Post-hurricane stricken Puerto Rico and the ongoing conflict in Afghanistan are vastly different situations, but one thing they have in common is the opportunity for contract aviation to make a positive difference in both places. It’s not all glory and excitement for those working in the contract aviation arena. The risks can be significant, the stakes high, and in some cases, the operating environment unfriendly; but when success is achieved, the impact is tangible and real.

1. Contract Aviation: What are we really talking about?

Contract aviation encompasses a broad spectrum of missions and individual responsibilities. It’s more than just the pilot that flies the plane that has been contracted out. It includes the trainers, the maintainers, the equipment, all of it or maybe only one part of it. It can operate within our borders or overseas, on a short-term basis or in a sustained status. In short, it covers anything aviation-related that an organization (or government) needs – but can’t provide – in order to accomplish a goal, so an outside contractor like MAG Aerospace is hired to do the job.  It might be easier to understand what contract aviation entails when viewed from the perspective of some of the missions involved. MAG has led the way in three distinct extraordinary examples of contract aviation, all of which demonstrate the diverse but extremely valuable contributions this field of work makes.Support and Training for Special Mission Wing – Afghanistan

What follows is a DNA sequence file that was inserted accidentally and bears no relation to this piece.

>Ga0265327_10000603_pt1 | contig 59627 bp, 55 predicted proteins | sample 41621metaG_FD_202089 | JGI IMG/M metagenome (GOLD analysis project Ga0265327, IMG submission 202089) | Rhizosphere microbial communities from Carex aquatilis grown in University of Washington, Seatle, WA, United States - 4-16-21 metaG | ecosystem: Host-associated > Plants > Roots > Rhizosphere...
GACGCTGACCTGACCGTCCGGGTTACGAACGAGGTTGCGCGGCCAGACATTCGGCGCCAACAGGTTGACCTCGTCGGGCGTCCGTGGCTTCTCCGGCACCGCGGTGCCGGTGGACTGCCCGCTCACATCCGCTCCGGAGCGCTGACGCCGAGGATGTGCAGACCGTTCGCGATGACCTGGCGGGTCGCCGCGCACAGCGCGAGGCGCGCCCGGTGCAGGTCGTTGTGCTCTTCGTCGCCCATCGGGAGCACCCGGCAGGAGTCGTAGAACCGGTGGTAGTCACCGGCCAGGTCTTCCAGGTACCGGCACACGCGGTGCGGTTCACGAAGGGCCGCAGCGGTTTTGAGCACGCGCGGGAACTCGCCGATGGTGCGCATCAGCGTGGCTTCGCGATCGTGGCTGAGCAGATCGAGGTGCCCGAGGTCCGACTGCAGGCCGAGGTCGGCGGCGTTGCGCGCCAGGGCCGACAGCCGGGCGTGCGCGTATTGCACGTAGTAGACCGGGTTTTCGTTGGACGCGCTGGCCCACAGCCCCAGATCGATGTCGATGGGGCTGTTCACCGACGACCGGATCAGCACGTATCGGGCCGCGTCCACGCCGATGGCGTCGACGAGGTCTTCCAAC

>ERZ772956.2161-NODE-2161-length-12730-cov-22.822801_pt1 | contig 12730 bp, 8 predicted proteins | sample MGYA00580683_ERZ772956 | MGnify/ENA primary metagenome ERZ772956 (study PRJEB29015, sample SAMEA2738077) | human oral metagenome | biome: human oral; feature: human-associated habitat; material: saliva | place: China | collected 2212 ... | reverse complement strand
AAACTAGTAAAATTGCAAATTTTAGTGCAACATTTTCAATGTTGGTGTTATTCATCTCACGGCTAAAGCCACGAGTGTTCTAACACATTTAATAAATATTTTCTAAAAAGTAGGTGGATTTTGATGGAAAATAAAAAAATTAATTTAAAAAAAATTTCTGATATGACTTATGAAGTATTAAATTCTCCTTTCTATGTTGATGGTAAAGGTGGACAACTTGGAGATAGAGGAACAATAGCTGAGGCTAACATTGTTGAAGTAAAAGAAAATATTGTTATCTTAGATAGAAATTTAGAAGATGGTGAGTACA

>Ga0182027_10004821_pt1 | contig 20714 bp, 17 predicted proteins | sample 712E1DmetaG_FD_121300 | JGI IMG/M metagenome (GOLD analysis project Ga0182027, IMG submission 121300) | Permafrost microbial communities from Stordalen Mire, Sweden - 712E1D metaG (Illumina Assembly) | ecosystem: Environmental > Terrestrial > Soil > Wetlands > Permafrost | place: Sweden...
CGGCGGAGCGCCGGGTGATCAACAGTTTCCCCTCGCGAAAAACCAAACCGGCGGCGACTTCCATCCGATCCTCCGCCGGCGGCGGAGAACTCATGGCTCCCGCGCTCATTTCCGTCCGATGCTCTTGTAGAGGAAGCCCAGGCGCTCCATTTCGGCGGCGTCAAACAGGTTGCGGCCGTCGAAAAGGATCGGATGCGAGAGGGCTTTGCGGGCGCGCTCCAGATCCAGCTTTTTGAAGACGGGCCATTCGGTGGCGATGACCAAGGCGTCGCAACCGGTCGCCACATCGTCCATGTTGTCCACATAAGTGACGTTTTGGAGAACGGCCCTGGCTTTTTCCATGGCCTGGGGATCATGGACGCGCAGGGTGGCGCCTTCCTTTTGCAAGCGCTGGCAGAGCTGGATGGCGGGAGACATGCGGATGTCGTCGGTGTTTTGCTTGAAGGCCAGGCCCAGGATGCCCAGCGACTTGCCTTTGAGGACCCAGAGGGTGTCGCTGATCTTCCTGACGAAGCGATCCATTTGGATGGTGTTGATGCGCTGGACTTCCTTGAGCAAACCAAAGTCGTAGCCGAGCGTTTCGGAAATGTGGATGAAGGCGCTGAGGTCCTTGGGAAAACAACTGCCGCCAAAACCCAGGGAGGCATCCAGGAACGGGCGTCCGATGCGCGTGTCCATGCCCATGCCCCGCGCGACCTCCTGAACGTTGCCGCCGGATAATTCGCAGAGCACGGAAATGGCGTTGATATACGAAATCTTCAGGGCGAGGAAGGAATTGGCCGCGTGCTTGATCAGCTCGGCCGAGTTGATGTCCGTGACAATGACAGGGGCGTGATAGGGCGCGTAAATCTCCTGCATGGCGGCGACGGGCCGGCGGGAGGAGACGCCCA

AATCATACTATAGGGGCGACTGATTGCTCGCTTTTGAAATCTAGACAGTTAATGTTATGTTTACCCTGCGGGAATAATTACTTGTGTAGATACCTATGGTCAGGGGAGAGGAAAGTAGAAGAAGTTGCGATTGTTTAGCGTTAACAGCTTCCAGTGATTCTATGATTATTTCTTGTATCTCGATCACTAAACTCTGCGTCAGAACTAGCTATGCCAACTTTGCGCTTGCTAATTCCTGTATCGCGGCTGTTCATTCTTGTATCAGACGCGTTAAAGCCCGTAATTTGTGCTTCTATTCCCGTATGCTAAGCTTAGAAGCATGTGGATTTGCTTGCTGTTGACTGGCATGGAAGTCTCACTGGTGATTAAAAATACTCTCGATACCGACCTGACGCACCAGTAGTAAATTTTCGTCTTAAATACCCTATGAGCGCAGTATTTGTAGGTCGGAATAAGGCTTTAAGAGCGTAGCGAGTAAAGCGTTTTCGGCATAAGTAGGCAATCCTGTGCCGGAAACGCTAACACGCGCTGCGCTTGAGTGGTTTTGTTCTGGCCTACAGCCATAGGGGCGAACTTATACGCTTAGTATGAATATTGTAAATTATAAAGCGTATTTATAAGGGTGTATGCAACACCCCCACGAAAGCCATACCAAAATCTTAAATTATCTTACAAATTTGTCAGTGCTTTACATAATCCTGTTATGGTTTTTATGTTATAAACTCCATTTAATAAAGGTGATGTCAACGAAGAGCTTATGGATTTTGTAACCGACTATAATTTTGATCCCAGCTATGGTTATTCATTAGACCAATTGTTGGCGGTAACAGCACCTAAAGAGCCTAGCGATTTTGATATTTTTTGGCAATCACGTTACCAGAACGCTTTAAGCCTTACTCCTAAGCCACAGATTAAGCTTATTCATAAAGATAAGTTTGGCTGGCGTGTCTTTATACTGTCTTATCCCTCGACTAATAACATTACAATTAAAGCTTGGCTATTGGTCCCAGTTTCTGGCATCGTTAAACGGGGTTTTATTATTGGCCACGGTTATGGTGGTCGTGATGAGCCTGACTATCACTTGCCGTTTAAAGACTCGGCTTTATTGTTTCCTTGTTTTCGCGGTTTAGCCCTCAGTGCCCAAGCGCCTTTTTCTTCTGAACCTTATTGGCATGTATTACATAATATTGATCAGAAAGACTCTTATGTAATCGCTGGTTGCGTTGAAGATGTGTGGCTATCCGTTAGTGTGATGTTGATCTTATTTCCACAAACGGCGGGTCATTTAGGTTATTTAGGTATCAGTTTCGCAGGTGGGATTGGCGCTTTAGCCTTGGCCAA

The Afghan Special Mission Wing (SMW) is an 800-man elite aviation unit which is an off-shoot of the Afghan Armed Forces under the Ministry of Interior. It was created in 2005 when Afghanistan realized their security forces required rotary wing tactical mobility and manned Intelligence Surveillance and Reconnaissance (ISR) to support counternarcotics missions. Since then, the SMW’s role has been expanded to supporting counter-terrorism missions against the Taliban and ISIS, as well as humanitarian operations. As a special operations aviation unit, the SMW requires a much greater level of technical proficiency than ordinary Afghan forces because of the extreme difficulty and complexity of the missions they are called on to conduct.  

At first, the SMW did not have all the equipment or the expertise to conduct their mission. They needed assistance, which came from the U.S. Armed Forces, along with contractors, who provided that support and training. The SMW needed to learn how to operate the Russian-made Mi-17 helicopter to conduct combat operations, night-time raids, troop insertions, quick response missions and other types of challenging operations. In 2014, MAG arrived as one of the contractor companies supporting this mission and has been providing support to the SMW ever since, working alongside the U.S. Special Operations Advisory Group (SOAG). MAG has a sizable team in place, split evenly between pilots and maintainers.